Dan Janison has been a reporter at Newsday since 1997.
Forget the notion that opposites attract. Carl Paladino, the Republicans’ 2010 candidate for New York governor, plans to bring a caravan through New Hampshire for next week’s primary in support of his friend and ally Donald Trump, whom Paladino says he’d unsuccessfully urged to run against Gov. Andrew M. Cuomo in 2014.
Does he see the similarity between the two? “Of course I do,” the brash Buffalonian said Friday, telling of how Trump appreciated the way he’d campaigned, and has told him: “You and I are much alike in the way we think.”
Both are real estate players. Both talk so loosely, critics suggest they aren’t politically housebroken. Both have now engaged in nasty fights with GOP rivals and with Rupert Murdoch media outlets — Trump with Fox, Paladino with the New York Post. Both claim a populist mantle against a GOP “establishment.” Trump proposed restricting Muslim immigration; Paladino opposed a mosque near Ground Zero. The parallels go on.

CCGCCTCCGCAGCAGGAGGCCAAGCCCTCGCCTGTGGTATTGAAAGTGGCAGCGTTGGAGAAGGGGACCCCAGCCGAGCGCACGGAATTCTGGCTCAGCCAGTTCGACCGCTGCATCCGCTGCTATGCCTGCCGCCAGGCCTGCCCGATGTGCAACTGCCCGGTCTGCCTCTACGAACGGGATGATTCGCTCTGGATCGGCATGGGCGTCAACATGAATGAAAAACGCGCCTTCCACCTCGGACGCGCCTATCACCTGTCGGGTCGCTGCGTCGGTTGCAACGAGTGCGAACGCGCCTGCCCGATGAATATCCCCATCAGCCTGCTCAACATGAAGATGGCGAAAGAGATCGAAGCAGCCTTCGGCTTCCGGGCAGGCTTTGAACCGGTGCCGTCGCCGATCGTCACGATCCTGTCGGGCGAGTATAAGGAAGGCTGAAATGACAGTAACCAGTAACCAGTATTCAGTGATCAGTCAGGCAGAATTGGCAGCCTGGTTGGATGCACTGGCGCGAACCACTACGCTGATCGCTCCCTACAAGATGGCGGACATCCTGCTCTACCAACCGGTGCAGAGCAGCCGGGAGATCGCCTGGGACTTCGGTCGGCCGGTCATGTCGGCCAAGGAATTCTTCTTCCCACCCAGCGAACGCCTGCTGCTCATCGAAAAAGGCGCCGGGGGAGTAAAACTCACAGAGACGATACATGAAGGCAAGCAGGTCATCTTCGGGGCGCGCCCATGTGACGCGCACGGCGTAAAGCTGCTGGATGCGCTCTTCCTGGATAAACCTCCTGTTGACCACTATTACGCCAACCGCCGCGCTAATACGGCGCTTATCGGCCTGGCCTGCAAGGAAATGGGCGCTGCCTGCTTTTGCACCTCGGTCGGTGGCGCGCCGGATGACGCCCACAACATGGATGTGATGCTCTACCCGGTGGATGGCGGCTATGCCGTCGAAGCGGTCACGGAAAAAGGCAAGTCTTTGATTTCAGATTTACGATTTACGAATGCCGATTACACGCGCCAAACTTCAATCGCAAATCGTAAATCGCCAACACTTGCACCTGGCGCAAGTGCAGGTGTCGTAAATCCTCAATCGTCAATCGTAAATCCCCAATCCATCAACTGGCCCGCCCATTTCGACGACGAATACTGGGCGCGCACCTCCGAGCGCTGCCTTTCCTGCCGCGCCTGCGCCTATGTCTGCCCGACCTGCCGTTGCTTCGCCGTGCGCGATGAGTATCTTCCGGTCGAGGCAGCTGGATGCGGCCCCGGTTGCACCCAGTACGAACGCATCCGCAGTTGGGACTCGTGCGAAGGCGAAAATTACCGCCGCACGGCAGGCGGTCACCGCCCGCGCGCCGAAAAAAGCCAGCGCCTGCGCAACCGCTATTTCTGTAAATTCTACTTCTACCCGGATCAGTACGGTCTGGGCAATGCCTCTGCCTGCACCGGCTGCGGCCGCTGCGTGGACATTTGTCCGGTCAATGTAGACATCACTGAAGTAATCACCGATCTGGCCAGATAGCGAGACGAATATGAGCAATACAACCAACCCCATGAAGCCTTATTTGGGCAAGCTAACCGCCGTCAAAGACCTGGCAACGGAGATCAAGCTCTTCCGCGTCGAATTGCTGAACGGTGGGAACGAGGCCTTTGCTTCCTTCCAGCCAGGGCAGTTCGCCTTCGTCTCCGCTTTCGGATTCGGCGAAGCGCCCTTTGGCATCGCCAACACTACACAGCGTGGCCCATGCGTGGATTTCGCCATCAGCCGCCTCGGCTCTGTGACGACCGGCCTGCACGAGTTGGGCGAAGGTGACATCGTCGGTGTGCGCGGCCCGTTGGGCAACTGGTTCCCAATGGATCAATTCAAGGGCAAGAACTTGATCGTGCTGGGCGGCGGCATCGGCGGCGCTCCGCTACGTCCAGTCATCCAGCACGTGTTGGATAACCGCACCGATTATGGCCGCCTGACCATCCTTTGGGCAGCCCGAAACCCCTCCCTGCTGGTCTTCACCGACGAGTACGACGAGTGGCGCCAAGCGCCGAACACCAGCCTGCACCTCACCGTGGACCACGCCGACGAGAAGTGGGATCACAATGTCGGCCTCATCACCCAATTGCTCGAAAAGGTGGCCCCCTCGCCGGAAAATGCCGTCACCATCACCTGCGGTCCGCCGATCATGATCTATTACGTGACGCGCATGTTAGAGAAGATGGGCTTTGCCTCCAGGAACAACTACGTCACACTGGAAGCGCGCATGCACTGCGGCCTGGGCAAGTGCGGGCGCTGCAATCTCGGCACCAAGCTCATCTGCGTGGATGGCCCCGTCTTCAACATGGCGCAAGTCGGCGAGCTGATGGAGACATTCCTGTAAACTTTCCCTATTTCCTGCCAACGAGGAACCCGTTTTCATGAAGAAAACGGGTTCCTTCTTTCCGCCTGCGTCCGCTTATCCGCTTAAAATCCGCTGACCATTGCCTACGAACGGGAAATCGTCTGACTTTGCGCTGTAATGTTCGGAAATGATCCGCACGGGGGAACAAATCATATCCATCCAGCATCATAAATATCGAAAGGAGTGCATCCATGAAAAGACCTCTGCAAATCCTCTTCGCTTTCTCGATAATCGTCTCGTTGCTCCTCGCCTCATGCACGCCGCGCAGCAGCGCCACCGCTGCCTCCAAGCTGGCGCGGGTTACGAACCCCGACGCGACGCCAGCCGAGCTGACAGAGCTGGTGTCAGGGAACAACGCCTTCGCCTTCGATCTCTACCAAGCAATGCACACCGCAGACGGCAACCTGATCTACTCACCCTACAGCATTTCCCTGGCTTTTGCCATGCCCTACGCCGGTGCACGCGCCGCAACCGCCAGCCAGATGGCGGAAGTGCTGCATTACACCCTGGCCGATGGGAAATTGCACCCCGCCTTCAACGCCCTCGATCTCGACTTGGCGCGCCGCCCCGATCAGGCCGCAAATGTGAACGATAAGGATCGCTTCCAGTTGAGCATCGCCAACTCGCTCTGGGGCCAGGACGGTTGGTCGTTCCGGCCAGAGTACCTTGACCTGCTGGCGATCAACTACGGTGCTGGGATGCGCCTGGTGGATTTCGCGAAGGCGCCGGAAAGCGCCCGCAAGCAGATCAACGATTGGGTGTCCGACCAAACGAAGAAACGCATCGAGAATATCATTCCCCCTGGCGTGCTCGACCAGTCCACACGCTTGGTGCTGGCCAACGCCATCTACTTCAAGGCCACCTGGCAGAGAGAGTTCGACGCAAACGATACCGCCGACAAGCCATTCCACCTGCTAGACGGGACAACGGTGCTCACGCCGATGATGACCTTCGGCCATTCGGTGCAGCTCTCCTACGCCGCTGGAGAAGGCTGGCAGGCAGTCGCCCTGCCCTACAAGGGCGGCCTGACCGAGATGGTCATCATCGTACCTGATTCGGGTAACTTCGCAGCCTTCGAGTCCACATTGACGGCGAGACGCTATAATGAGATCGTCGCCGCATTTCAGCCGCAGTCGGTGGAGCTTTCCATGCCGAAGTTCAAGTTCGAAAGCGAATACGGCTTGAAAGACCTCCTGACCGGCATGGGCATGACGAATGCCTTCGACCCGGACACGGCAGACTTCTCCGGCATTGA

“I’m a Trump supporter big time,” Paladino said. “I like everything about him. He’s substantial on issues.”
FAULT LINES: Now that officials have put off linking teacher evaluations to Common Core testing, cracks are showing in the alliance of parents and educators that fed Long Island’s high-impact test protests.
Teachers’ unions broadcast ads praising Cuomo’s advisory panel on the matter. But the pro-boycott New York State Allies for Public Education warns in postings and printed materials that opt-outs must continue “if we want real change.” The group also disputes a recent message from Timothy Kremer, the New York State School Boards Association’s executive director, saying “our state has shifted from overdrive to neutral on testing” and NYSAPE should “take yes for an answer.”
For their part, educators in the group New York Rank and File said: “Unless Cuomo’s test and punish law is changed, teachers and students will continue to suffer.”
Steve Sigmund, the executive director of the pro-Common Core High Achievement New York, replied: “Basically, you could turn the state tests into singing telegrams to the joy of learning, and the opt-out organizers would still say no.”
So the controversy endures.